Kerning different font sizes (first letter kerning)

Hey Guys :wave:t2:!

I hope this isn’t something i’ve missed in the forum, but i don’t know how to find this out and i didn’t find something in the learning section.

On websites i often see this: a subheadline set above the Headline, both in different sizes. Because the Subheadline has a (logically) smaller font size than the Headline, the space between the left Edge and the first letters in each line are extremely different. Here is an example:

Is this somehow avoidable by designing different kerning values on different sizes or is there any possibility to kern the first letter in a line different? Something similar? Or is this a problem concerning css coding and it isn’t something which belongs to this forum and designing fonts? Somebody here who can tell me something? :blush:

There are the lfbd and rtbd OpenType features which allow the font to kern into the left and right margin respectively. As far as I know, not many applications make use of these features, so you might want to test in the applications relevant to you first before defining adjustments for all your glyphs.

Even if lfbd and rtbd are supported, you might find that they do not provide sufficiently fine control to match lines of different font-sizes. (These features are mainly designed to align lines of the same size; e.g. to balance a T at the start of a line with an M as the first letter on the next line.)

Specifically for hanging punctuation, there is the CSS property hanging-punctuation, but it is still a working draft and thus not implemented by many browsers.

As far as I can tell, such adjustments need to be made manually (which is close to impossible with dynamic content on the Web) and there is no satisfactory automation method for HTML/CSS.

1 Like

Wow! That’s a detailed answer! Thank you so much for helping me. I really appreciate it.

Can i ask one more?
Like as you said: „not many applications make use of these features”. What is your assessment? Make the type foundries use of these lfbd and rtbd features? Because in my opinion all the fonts (also expensive and done by established foundries) out there are not well aligned when it comes to the first letters in different lines. So, is it something you should definetly think of and use, when designing a font. Or is it not common to use these features? Because i am not able to find any tutorial with regard to this topic out there.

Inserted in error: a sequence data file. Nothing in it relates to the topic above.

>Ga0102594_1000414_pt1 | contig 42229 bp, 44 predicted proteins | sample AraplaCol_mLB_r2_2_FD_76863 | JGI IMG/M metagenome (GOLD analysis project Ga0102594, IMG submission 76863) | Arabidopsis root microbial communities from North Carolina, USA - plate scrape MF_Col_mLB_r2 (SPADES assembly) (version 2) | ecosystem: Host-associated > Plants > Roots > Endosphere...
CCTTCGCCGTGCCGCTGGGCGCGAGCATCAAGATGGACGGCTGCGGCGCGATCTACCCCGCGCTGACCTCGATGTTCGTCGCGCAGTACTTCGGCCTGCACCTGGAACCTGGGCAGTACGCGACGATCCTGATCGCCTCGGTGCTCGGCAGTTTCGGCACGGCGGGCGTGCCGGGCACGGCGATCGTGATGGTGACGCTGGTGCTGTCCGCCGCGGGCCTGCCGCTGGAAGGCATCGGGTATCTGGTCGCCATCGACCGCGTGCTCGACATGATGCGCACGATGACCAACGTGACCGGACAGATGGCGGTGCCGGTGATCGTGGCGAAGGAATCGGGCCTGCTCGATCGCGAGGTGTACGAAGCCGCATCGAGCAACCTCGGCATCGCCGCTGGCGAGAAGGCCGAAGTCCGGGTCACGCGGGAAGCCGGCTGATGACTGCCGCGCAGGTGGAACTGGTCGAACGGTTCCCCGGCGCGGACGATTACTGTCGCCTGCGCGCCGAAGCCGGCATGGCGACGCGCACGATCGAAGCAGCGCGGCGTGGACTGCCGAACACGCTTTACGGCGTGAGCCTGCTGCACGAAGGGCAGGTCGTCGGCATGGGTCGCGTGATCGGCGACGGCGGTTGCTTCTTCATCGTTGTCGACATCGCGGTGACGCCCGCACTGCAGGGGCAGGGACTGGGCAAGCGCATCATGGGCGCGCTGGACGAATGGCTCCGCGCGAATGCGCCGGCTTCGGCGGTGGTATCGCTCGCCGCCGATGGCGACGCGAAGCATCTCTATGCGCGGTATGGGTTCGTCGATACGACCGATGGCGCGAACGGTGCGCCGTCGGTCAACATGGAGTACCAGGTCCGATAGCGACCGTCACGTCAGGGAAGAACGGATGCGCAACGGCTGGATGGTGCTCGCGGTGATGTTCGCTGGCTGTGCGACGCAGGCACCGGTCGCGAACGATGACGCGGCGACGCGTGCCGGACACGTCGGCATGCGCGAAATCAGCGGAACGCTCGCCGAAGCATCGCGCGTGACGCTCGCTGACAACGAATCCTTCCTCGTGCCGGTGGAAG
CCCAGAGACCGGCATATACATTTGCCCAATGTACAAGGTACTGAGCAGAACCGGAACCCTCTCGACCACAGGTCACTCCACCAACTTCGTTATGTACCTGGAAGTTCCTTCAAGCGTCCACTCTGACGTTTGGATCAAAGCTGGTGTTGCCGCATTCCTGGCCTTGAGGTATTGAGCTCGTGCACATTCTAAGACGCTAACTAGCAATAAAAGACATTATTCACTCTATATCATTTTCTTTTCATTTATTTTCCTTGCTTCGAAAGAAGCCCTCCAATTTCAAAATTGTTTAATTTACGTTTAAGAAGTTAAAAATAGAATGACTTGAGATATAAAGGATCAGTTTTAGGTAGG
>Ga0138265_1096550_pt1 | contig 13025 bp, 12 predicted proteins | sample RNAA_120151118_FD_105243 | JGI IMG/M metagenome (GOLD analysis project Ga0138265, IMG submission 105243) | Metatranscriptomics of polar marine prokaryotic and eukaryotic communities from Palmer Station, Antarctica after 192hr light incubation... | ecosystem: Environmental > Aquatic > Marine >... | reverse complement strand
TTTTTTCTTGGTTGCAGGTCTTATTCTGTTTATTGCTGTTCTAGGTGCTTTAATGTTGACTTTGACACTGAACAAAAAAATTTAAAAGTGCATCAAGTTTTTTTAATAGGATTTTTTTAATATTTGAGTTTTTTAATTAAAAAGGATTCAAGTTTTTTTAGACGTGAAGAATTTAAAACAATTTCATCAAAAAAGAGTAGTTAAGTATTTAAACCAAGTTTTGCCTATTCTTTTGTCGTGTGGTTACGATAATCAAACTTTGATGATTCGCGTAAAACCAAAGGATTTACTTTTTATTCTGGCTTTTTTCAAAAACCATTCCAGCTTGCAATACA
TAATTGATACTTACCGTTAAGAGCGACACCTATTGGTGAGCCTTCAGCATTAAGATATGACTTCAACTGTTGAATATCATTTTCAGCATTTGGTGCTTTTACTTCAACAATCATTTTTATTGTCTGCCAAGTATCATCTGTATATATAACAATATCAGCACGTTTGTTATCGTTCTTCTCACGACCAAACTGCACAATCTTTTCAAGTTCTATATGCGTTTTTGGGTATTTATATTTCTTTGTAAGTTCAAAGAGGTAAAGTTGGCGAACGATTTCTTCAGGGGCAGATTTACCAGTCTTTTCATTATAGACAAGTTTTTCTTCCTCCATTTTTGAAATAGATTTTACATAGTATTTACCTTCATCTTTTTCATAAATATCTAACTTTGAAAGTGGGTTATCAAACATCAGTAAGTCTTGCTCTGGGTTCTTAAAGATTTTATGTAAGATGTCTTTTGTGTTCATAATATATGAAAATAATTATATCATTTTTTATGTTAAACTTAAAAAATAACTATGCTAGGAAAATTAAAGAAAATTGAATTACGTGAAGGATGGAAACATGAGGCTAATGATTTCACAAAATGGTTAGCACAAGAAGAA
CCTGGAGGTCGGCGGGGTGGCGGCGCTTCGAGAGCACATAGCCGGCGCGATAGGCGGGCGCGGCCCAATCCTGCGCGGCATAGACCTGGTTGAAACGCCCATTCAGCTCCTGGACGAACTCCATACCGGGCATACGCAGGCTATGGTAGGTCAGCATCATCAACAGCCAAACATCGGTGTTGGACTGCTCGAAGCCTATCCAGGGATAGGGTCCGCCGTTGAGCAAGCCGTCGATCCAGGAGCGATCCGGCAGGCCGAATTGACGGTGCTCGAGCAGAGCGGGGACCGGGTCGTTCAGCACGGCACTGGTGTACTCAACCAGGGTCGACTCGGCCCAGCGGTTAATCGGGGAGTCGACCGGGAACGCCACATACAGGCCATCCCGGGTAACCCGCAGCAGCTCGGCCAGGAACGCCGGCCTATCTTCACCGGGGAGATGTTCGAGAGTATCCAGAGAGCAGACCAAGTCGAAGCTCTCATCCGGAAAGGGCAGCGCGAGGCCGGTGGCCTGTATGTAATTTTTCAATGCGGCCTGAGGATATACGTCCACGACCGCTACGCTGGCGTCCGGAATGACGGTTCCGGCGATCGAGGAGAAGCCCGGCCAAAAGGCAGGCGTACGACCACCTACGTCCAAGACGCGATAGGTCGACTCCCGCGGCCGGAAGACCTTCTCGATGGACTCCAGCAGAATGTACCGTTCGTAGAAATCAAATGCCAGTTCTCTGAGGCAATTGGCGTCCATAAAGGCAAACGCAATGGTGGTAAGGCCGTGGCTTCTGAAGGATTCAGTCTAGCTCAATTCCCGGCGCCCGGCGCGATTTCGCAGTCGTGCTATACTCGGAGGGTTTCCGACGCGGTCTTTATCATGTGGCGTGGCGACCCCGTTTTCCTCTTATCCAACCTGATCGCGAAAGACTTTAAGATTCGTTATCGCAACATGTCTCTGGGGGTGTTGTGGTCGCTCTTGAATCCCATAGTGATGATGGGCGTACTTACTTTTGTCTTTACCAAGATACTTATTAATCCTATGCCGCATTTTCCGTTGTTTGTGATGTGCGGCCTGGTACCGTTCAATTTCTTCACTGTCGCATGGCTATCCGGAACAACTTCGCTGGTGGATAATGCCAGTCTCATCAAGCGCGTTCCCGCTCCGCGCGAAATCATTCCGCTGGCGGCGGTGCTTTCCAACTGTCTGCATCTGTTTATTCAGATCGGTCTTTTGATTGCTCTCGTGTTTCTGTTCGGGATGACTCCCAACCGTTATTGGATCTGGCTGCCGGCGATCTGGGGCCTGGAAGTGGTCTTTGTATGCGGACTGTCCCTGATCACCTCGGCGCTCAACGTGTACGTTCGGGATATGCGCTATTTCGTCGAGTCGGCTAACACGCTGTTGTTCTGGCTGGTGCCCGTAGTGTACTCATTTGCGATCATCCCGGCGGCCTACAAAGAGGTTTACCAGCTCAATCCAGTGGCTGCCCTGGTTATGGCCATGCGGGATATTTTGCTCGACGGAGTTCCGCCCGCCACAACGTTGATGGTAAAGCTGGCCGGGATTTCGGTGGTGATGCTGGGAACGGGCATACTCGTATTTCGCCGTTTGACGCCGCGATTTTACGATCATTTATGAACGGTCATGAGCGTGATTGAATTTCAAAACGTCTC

Again: Thank you so much!

Out of 2550 fonts on my computer, only 4 have lfbd and rtbd features. Two of those four have only 3 adjusted glyphs (hyphen, V, and W).

The other two fonts — EBGaramond12-Regular and EBGaramondSC12-Regular — have around 35 adjusted glyph classes for lfbd and rtbd.

So, my answer to

is: no. Practically no font has these features.

If, however, you are still interested, then you should know that the excellent EB Garamond fonts are open-source; you can have a look at their feature code for lfbd and rtbd on the GitHub repository.

In the TeX-world there is the much-used microtype package that does this kind of alignment (among other things). microtype does not use the OpenType lfbd and rtbd features; instead, it reads values from the \SetProtrusion macro. Luckily, EB Garamond also ships with pre-made values for the \SetProtrusion macro which can also be found on GitHub.

This is the effect of using EB Garamond with microtype:
[left: without microtype; middle: red=without, blue=with; right: with microtype]

Note that the left edge on the right column is much more even than the left edge on the left column.

If you have the EB Garamond fonts and either LuaTeX or XeTeX installed, you can try it yourself: (7.6 KB)

For technical insight into how a text rendering engine processes such features, have a look at Apple’s 2012 video at timestamp 09:25 on its rendering engine, Core Text. The technical details discussed in the video are not relevant to you as a font designer. Instead, it offers a view into how your font could be processed by an application supporting these features. Again, in practice few applications do.


It would be remiss of me if I did not also share the publication by Hàn Thế Thành, Micro-typographic extensions to the TeX typesetting system, where he explores the topic of margin kerning in great detail from page 39. This works forms the basis for the microtype package mentioned above.


wow, wow. Thank you so much! I’ll look through your sources and try to get behind this topic! :smiley: :slight_smile: